Emily Newman ($16,500) for support of a film about Russian children affected by the war in Ukraine. Informed by a summer 2022 trip to Armenia to meet exiled families, the film will tap into the children’s imaginary landscapes and their poetic and artistic interpretations of their experiences, with an aim of informing the world of the effects of war on the young.
Felicity Palma ($20,000) to support research, production, studio materials and equipment to create an experimental film that examines the effects of cancer treatment on a young working-class woman’s body. Through her art, Ms. Palma utilizes personal experiences to spur wider cultural and social conversations about feminism, health, class and alienation.
Mathew Rosenblum ($12,350) to support an audio recording of a new contemporary classical music work, "We Lived Happily During the War.” Influenced by Ilya Kaminsky’s poem of the same name, Mr. Rosenblum’s Ukrainian heritage, and the isolation, pain and political inaction he witnessed during the pandemic, the work will be released with an accompanying interpretive video.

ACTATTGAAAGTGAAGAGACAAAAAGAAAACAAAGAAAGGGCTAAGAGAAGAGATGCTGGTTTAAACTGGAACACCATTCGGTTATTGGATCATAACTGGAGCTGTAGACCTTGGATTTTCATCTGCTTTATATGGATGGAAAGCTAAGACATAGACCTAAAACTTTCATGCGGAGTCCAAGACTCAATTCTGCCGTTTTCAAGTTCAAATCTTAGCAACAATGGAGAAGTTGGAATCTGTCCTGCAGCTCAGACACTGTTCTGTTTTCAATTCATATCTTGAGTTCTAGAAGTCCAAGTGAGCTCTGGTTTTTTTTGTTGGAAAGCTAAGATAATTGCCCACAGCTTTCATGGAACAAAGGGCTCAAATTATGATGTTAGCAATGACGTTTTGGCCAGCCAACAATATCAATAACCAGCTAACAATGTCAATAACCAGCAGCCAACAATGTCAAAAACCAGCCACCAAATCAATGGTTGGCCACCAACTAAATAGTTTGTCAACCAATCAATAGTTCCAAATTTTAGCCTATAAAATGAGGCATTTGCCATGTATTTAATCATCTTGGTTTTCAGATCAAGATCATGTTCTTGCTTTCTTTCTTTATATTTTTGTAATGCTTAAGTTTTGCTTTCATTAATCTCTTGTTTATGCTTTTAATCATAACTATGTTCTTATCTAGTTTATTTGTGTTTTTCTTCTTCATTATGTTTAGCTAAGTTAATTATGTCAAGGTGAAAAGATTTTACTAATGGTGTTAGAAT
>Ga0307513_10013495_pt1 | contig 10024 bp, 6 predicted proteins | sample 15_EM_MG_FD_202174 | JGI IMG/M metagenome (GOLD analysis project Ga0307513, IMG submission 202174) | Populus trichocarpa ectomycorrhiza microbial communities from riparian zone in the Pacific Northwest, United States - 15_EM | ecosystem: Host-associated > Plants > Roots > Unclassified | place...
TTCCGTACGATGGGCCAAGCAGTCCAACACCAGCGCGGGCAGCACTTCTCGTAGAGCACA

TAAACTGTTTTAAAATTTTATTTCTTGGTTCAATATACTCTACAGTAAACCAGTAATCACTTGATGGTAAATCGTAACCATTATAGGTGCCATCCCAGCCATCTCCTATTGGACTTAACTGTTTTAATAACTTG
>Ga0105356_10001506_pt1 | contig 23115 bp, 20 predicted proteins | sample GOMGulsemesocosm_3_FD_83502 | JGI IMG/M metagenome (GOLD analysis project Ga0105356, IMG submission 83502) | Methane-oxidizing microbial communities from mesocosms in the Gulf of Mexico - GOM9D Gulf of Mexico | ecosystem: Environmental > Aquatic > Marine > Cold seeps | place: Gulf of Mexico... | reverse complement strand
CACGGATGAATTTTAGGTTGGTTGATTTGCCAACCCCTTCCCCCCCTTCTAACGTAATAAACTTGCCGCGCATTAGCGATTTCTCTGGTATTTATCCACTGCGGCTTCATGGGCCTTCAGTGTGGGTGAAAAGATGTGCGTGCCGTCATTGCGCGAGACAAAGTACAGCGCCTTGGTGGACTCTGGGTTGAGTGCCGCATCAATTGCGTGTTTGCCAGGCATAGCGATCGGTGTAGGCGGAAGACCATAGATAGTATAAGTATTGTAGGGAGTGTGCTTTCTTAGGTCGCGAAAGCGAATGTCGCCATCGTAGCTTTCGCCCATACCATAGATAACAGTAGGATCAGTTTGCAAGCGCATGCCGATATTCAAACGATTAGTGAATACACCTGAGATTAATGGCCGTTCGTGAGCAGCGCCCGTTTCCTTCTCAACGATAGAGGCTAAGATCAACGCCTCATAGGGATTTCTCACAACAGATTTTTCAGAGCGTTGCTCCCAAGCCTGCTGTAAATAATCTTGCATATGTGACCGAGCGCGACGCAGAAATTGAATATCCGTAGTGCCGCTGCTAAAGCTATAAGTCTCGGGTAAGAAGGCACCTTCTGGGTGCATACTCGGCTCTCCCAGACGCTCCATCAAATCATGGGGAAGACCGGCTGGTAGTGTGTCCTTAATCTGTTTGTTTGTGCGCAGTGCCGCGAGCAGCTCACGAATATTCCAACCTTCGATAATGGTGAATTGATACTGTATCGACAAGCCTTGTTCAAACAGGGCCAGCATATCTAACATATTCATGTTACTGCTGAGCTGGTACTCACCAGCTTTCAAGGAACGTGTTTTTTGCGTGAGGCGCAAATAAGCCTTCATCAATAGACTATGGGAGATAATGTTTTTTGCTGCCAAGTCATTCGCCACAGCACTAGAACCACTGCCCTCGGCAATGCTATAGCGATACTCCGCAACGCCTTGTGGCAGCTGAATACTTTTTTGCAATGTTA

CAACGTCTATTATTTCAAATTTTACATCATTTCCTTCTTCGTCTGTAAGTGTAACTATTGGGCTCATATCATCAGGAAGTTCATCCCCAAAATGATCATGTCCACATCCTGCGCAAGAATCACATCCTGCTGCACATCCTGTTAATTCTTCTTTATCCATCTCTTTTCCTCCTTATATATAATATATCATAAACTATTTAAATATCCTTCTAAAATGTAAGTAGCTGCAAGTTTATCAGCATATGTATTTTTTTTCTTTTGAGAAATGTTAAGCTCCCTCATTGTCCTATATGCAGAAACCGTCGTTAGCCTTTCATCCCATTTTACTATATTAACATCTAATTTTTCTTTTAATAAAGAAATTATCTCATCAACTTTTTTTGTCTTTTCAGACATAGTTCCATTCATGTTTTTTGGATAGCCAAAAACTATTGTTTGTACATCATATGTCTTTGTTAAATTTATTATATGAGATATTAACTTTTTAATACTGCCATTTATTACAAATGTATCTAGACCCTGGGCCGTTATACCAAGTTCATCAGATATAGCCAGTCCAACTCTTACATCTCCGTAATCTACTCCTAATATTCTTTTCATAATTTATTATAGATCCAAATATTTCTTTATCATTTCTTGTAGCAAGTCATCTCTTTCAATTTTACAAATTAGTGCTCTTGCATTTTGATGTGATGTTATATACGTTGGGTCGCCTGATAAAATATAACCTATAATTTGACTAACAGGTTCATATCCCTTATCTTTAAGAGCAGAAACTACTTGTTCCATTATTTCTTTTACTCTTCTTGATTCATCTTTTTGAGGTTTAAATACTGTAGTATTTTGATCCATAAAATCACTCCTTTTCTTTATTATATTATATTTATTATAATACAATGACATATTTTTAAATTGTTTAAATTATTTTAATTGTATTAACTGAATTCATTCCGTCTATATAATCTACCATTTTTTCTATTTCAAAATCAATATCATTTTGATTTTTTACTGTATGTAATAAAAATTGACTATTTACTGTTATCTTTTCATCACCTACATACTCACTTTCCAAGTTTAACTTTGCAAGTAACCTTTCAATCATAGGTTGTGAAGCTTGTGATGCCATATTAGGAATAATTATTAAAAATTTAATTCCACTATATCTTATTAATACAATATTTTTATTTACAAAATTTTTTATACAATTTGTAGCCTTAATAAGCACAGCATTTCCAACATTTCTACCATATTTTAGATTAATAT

Sharrell Rushin ($15,600) to hire models to stage custom reference photos for use in prepping upcoming paintings, allowing her to lessen dependance on found images and stock photos and create art that highlights a wider variety of skin tones, textures and color palettes. The funding will also enable construction of uniquely shaped canvases and cover the cost of six months of studio rent and art supplies.
Marvin Touré ($20,000) to secure a two-year, fixed lease of a customized studio with industrial ventilation to facilitate safe creation of his sculptures, which often include thermoplastic adhesives, silicone and resins. His art incorporates and transforms figures, games and imagery associated with childhood, spurring dialogues around memory and empathy.